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By Kai Flanders
The Nerves |One Way Ticket| Alive Records
Surprise: The longest-awaited album of the season is not Chinese Democracy. In fact, it’s not even the most extensively delayed album by an L.A. band. That honor goes to the Nerves. After nearly 30 years of being transmitted in the form of bootlegs and mixtapes, of being covered by other bands, of becoming the stuff of rock & roll legend, the Nerves’ four-song EP has finally seen a proper reissue on Alive Records’ new One Way Ticket — along with unreleased tracks, demos and live cuts. And guess what? It’s better than Chinese Democracy, and cost $13 million less to record.
The Nerves were the trio of guitarist Peter Case, bassist Jack Lee and drummer Paul Collins. The band orginally formed in San Francisco and eventually moved down to L.A., where they recorded an EP and cultivated a small scene of like-minded pop acts with tiny budgets. They supported the Ramones, and managed to shore up enough bread for a national tour. That lone recorded document of their brief career ended up being regarded as a hallmark of what was eventually termed “power pop.”
The Nerves’ EP is one of those items — like a bootleg videotape of a rare kung fu movie — that gets passed around between friends to get people in the know. “Oh, you like Guided By Voices? Well, wait’ll you hear the Nerves!”
It contains four numbers: “When You Find Out,” “Working Too Hard,” “Give Me Some Time” and “Hanging on the Telephone.” The last track probably looks familiar, and it should: While touring in Japan, Blondie heard the song in their limo and covered it as the opener on their now-canonical 1979 album Parallel Lines. Their version was released as a single and charted at No. 5 in the U.K. The song would be reinterpreted by a number of artists down the line — including Cat Power and Def Leppard — and, like most songs referencing phones, it landed in cell-phone commercials.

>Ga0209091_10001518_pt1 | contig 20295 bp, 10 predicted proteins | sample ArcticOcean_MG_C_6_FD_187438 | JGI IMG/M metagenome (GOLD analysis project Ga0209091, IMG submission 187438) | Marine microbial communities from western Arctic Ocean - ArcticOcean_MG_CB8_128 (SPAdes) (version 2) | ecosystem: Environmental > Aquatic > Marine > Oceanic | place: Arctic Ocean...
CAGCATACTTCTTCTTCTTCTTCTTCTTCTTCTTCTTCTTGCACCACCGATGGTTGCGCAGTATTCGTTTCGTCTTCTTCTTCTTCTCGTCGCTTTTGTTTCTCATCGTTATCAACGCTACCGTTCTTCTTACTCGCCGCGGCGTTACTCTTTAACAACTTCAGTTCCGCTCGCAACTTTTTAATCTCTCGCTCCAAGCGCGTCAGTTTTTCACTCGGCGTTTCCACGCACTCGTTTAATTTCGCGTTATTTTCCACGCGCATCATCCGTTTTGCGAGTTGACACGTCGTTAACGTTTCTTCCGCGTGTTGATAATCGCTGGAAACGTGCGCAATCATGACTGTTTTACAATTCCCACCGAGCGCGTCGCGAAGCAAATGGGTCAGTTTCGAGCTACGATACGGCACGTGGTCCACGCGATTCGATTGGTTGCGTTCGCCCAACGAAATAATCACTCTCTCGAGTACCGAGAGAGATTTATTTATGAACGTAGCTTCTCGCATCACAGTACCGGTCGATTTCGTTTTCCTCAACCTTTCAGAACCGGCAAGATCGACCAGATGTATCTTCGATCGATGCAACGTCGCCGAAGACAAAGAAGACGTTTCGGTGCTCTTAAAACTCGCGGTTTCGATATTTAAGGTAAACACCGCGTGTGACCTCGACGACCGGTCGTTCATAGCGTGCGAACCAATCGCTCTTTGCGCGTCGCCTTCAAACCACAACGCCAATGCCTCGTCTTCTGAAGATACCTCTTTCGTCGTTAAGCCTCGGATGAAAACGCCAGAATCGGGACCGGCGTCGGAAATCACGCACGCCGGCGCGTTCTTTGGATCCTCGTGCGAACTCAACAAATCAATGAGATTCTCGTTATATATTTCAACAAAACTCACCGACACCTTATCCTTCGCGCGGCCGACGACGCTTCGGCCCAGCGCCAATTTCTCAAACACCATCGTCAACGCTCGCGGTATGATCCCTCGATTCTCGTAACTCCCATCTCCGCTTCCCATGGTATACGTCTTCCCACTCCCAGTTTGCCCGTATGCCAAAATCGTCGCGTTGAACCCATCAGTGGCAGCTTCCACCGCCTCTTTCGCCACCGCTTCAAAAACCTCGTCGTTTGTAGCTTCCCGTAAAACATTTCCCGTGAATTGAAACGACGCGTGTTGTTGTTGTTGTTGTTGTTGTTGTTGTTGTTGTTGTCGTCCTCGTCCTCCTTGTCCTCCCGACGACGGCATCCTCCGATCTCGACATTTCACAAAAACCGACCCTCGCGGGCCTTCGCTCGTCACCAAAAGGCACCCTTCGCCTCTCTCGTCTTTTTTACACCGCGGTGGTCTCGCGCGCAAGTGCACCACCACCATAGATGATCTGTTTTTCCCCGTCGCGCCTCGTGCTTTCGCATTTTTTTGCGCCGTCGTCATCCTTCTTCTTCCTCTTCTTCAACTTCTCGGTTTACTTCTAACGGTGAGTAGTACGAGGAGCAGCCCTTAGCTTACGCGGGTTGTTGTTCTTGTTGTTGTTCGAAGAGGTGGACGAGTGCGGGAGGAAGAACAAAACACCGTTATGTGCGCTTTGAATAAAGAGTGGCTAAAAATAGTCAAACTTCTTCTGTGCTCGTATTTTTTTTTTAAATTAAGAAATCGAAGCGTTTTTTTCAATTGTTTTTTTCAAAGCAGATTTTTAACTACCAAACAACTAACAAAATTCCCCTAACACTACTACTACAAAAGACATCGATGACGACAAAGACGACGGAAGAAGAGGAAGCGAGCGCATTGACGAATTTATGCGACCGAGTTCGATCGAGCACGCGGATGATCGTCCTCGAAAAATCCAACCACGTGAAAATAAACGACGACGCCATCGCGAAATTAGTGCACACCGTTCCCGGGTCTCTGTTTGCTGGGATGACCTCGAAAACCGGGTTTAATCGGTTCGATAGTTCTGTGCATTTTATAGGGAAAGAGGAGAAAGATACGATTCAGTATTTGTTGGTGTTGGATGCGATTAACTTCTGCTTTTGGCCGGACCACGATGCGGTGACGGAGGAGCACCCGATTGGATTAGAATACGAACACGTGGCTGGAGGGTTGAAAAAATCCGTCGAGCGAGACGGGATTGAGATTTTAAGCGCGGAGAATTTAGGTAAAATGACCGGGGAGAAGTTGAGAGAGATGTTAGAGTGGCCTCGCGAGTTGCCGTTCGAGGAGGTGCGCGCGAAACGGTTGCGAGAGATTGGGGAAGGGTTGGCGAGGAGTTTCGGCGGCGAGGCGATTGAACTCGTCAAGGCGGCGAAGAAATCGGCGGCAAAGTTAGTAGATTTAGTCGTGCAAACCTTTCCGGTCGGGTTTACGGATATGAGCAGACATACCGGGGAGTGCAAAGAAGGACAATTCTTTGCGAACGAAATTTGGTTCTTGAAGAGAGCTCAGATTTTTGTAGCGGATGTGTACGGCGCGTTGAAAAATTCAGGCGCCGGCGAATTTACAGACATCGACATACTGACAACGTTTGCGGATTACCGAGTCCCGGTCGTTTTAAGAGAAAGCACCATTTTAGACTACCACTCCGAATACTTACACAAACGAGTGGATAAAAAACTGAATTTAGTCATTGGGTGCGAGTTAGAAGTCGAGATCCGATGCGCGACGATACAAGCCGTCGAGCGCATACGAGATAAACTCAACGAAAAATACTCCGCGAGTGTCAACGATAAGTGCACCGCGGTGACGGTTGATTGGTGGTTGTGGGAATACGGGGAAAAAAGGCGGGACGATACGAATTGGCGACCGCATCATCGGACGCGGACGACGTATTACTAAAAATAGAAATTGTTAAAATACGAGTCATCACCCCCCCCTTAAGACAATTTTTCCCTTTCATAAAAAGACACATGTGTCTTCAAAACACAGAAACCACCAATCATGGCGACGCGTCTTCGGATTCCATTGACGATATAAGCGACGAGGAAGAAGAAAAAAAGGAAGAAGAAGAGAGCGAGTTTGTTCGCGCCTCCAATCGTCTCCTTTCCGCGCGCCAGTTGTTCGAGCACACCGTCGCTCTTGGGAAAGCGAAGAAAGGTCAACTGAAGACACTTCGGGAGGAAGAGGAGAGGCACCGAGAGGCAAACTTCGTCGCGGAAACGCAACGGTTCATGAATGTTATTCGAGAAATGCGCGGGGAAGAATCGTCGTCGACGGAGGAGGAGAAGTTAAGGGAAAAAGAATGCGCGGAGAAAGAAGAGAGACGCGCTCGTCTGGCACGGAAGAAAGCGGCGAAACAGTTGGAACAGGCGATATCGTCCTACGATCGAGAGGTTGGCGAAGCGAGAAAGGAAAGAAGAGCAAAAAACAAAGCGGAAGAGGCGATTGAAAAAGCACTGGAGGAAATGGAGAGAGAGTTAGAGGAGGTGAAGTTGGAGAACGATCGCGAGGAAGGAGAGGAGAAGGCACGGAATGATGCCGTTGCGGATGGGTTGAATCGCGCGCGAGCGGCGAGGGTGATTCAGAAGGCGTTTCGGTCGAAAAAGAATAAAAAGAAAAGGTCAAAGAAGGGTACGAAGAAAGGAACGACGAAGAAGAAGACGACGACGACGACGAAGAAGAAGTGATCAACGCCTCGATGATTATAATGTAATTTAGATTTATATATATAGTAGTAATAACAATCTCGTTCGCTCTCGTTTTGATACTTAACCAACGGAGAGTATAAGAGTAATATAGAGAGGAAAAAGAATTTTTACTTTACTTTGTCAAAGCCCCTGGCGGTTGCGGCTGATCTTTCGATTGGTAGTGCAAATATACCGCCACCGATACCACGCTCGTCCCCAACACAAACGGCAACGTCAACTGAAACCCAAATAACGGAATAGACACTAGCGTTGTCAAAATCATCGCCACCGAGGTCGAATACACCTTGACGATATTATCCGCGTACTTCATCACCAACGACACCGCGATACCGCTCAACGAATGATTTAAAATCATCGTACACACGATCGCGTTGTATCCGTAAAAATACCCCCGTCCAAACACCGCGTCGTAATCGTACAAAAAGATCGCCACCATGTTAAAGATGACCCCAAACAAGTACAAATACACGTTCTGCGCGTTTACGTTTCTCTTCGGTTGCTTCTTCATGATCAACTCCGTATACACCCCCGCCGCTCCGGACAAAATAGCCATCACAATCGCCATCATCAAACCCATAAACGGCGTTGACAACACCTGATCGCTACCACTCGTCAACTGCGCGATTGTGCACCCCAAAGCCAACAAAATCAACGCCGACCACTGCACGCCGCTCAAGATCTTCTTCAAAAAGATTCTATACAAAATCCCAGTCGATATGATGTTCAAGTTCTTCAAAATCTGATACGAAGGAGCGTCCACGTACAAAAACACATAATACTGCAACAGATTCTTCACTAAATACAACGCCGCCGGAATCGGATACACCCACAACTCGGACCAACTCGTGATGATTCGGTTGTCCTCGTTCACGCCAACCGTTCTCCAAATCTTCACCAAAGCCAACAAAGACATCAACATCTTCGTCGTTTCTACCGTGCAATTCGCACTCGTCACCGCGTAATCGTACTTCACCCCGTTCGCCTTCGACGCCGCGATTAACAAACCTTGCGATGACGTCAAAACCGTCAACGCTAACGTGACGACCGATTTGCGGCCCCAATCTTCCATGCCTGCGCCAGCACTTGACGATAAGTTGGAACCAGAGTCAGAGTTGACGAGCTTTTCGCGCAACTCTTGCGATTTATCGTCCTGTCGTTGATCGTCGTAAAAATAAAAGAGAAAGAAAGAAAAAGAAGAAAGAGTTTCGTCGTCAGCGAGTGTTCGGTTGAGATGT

Anyone hearing the Nerves’ original recording of “Hanging on the Telephone” might be surprised. Blondie embellished the song with so many new-wave accoutrements (frilly organs, laser-guided guitar parts) that it was rendered into a blanched version of the original. The minimal instrumentation of the Nerves’ version, with the hoarse howl of its vocals and brisk pace, sounds more like the youthful vigor of early Beatles than the stylish sheen of new wave.
The remaining three tracks possess the same jaunty rhythms, deft instrumental interplay, bottled-up enthusiasm, sharp vocal harmonies and unflappable hooks that characterize the first Beatles singles.
But alas, it wasn’t meant to be. Shortly after their tour, the Nerves disbanded. Case and Collins attempted to re-form the band with a new guitarist under the moniker the Breakaways, but that turned out to have an even briefer life span than its predecessor. Lee penned a couple more songs for other artists before vanishing from the music industry. Collins went on to form the Beat, while Case carried on with the Plimsouls before creating a rather successful solo career for himself (even garnering a Grammy in recent years). Although these later careers eventually bore more monetarily successful fruits, on purely musical grounds their accomplishments are dwarfed by the influence and ingenuity of the Nerves’ four-song EP. It will endure long after Chinese Democracy is finally buried.